Today I’m finishing off the entire Caves to Qatar series with some thoughts about what it means to belong to a certain land.
The gilded light of the September sun cascaded over the fields of bleached grasses as I carefully picked my way around blue mistflowers and tall boneset, contentedly chewing on the bitter head of goldenrod.
While I’m in the fields, sometimes I’ll think about Thailand and travel, and what life was like in other countries, stumbling through my Malay vocabulary and climbing the mountains of Thailand.
It’s like another world out there, far beyond the setting sun, a world of realms; absorbing the light of the dying day, I know two things.
1. I love to travel.
2. I love my homeland.
I adore Asia, but it doesn’t give me the same feelings I feel here in the States.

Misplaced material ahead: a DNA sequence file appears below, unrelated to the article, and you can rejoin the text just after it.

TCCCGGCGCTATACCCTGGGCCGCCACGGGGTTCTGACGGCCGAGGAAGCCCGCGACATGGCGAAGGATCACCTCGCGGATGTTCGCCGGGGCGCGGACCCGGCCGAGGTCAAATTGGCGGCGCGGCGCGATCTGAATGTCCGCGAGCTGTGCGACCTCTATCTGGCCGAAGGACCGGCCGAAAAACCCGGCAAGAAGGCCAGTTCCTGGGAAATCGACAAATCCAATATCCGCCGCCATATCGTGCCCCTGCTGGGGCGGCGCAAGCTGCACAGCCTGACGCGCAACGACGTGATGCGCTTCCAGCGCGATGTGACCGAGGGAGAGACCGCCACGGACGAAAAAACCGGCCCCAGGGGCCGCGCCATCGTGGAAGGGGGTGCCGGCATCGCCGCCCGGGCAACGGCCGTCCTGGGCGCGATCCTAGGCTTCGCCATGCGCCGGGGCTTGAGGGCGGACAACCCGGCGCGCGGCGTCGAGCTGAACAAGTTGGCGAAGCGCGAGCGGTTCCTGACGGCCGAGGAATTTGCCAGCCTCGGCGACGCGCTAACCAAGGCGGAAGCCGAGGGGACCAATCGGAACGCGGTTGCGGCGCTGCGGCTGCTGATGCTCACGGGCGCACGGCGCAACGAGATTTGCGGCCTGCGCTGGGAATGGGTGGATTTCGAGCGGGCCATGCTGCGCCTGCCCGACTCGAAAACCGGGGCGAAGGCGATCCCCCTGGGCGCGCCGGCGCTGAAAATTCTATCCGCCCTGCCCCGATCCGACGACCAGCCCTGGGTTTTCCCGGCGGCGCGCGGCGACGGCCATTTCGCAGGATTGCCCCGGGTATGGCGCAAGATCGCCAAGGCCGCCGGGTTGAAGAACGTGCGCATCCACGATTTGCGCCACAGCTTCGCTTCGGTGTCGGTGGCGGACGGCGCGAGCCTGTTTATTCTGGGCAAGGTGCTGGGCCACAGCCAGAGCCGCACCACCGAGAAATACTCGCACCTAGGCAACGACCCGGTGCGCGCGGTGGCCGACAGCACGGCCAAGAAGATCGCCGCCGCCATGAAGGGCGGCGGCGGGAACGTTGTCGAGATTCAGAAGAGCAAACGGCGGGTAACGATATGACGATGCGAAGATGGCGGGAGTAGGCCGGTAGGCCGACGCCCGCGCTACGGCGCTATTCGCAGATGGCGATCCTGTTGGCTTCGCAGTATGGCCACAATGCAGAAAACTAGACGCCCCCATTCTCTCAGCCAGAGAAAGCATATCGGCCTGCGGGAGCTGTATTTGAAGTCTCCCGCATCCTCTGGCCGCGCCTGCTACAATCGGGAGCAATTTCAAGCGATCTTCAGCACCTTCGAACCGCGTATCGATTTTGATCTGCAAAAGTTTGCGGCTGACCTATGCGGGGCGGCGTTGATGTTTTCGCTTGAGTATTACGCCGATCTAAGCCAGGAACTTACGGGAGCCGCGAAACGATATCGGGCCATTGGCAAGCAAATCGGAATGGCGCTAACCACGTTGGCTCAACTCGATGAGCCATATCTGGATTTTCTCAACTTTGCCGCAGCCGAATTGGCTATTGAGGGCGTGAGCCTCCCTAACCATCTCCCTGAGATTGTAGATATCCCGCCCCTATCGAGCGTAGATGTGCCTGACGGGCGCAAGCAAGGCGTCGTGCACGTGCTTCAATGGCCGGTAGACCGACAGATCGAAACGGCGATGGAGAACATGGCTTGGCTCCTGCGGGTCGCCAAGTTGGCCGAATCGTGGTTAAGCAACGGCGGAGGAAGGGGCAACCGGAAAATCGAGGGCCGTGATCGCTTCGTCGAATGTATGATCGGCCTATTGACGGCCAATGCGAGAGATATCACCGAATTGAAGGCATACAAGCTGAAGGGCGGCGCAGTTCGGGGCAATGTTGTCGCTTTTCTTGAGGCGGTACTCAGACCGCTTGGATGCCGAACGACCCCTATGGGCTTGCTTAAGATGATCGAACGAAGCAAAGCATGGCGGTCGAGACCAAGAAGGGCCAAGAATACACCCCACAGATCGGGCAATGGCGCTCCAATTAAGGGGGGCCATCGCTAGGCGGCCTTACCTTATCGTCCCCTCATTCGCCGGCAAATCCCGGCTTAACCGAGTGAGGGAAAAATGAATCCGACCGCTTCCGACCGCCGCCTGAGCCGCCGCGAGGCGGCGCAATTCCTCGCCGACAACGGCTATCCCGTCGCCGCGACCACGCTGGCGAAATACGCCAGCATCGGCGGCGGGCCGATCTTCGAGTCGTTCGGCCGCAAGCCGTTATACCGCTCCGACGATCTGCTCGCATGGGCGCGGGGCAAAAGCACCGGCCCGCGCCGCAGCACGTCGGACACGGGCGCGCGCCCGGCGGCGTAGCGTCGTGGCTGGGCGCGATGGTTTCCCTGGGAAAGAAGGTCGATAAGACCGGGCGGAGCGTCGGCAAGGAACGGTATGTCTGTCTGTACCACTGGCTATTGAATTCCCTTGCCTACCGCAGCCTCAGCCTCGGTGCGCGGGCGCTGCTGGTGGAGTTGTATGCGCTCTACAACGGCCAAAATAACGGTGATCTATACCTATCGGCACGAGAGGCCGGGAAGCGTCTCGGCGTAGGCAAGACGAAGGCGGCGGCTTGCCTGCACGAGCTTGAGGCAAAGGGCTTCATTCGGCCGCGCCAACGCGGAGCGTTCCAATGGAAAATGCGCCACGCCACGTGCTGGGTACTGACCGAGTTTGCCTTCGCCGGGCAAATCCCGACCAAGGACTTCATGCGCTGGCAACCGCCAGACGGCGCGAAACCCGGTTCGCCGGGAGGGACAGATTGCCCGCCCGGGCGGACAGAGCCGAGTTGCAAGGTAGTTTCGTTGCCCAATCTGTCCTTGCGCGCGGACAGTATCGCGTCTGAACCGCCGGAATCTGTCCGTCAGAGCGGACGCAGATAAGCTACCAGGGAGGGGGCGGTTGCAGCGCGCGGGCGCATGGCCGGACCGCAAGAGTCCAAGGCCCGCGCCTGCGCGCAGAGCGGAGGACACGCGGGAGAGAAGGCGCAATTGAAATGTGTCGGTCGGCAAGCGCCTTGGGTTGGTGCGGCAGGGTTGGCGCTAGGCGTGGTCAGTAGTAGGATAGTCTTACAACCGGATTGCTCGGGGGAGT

I can rave about Thailand’s scorpions and tokays, but in the end I want to collapse in the Texas weeds, breathe the scent of tall boneset, snack on dandelion, and hear the zip-zip of the dragonflies.
As I ride, run, or drive along the wet roads, catching sight of the “fodder in the shock” on the rain-and-sun-bathed, cow-mowed grasses on either side, I’ll never forget that this is my motherland.
But I didn’t know how much I lived and breathed it until I stepped from its fold.
I love this place, this little corner of creation that I was born in, but it was only when I left that I realized what I had.
With a spark and a flame,